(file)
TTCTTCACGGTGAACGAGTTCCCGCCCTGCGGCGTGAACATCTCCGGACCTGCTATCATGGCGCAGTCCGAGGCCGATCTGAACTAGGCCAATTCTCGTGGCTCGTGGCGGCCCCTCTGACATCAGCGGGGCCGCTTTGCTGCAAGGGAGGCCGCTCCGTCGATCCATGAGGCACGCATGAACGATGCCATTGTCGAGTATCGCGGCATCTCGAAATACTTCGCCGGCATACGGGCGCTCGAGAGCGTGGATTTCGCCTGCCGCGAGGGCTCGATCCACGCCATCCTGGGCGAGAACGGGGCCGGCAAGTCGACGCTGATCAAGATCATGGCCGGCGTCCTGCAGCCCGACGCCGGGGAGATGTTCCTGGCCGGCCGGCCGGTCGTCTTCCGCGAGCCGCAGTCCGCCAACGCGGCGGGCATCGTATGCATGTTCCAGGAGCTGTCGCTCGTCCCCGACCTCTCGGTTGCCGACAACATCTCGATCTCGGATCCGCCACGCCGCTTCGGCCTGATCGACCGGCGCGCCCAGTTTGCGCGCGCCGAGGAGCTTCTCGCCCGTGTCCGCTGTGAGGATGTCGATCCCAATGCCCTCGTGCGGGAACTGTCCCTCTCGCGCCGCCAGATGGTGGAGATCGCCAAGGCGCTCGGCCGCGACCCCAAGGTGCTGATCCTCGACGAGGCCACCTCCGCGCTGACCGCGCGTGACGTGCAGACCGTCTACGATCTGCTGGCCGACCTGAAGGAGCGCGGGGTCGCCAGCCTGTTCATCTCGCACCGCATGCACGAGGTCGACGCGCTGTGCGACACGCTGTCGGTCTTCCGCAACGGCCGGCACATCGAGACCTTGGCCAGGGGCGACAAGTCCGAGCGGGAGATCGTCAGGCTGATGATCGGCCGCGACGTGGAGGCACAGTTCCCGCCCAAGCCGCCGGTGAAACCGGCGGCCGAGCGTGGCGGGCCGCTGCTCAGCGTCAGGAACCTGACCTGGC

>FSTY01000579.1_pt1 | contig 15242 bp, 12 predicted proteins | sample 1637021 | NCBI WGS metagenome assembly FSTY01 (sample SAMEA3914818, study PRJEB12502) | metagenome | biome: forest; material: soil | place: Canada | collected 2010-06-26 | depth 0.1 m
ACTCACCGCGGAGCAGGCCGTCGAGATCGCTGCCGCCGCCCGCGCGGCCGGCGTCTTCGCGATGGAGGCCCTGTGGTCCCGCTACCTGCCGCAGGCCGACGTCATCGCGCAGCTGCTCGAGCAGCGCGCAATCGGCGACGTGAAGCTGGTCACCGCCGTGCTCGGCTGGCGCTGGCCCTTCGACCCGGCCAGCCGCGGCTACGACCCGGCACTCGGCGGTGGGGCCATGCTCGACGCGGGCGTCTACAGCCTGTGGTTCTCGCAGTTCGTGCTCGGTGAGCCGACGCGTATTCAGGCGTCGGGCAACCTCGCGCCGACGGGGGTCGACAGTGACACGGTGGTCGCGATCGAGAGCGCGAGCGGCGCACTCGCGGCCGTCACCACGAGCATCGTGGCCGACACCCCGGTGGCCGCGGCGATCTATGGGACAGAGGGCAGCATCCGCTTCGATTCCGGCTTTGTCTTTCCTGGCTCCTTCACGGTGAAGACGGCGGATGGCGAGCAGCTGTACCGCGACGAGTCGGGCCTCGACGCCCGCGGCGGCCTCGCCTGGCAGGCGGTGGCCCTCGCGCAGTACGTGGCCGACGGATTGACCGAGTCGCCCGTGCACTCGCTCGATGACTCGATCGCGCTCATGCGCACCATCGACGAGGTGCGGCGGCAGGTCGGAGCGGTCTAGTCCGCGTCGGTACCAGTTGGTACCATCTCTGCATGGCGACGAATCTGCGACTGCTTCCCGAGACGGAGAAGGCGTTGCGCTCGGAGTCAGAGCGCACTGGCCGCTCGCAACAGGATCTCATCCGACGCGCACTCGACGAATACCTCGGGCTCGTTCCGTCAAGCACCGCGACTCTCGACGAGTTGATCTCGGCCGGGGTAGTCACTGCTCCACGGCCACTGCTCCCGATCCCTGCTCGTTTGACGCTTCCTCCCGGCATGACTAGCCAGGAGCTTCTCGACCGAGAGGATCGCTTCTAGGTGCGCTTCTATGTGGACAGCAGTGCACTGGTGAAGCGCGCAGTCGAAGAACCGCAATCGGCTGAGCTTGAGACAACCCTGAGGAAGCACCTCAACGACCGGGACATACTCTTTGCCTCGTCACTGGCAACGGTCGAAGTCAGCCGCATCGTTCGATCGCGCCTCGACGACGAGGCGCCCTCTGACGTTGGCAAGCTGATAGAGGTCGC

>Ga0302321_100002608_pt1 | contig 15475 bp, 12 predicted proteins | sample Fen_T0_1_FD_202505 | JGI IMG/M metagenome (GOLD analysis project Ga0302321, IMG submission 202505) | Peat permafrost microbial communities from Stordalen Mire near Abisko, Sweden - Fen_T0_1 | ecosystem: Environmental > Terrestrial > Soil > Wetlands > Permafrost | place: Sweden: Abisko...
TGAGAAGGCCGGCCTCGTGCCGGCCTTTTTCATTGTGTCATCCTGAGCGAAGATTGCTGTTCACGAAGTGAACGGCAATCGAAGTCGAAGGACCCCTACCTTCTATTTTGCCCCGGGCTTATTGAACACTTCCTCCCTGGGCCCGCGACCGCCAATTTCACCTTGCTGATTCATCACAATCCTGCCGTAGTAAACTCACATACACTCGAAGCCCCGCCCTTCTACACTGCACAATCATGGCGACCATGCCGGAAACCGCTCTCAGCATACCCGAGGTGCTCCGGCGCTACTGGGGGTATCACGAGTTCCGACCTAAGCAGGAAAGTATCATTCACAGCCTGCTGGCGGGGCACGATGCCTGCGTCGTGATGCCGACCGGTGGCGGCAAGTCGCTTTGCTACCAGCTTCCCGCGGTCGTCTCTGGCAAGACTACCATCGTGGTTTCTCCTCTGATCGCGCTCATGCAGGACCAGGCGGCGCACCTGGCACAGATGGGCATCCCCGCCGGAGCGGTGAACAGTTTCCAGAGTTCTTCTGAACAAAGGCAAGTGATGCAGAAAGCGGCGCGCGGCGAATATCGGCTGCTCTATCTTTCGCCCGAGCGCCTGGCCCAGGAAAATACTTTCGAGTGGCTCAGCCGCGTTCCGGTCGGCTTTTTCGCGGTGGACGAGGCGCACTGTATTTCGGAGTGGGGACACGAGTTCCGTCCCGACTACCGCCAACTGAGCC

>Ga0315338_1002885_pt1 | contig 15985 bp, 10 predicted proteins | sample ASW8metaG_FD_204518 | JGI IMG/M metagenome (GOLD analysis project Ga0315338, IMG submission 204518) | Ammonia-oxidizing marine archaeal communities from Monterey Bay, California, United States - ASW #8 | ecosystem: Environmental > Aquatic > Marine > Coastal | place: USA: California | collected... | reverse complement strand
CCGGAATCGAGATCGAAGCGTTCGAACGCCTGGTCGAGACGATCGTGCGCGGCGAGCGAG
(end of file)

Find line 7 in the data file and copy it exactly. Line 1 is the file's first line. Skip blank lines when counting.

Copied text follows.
CCGGAATCGAGATCGAAGCGTTCGAACGCCTGGTCGAGACGATCGTGCGCGGCGAGCGAG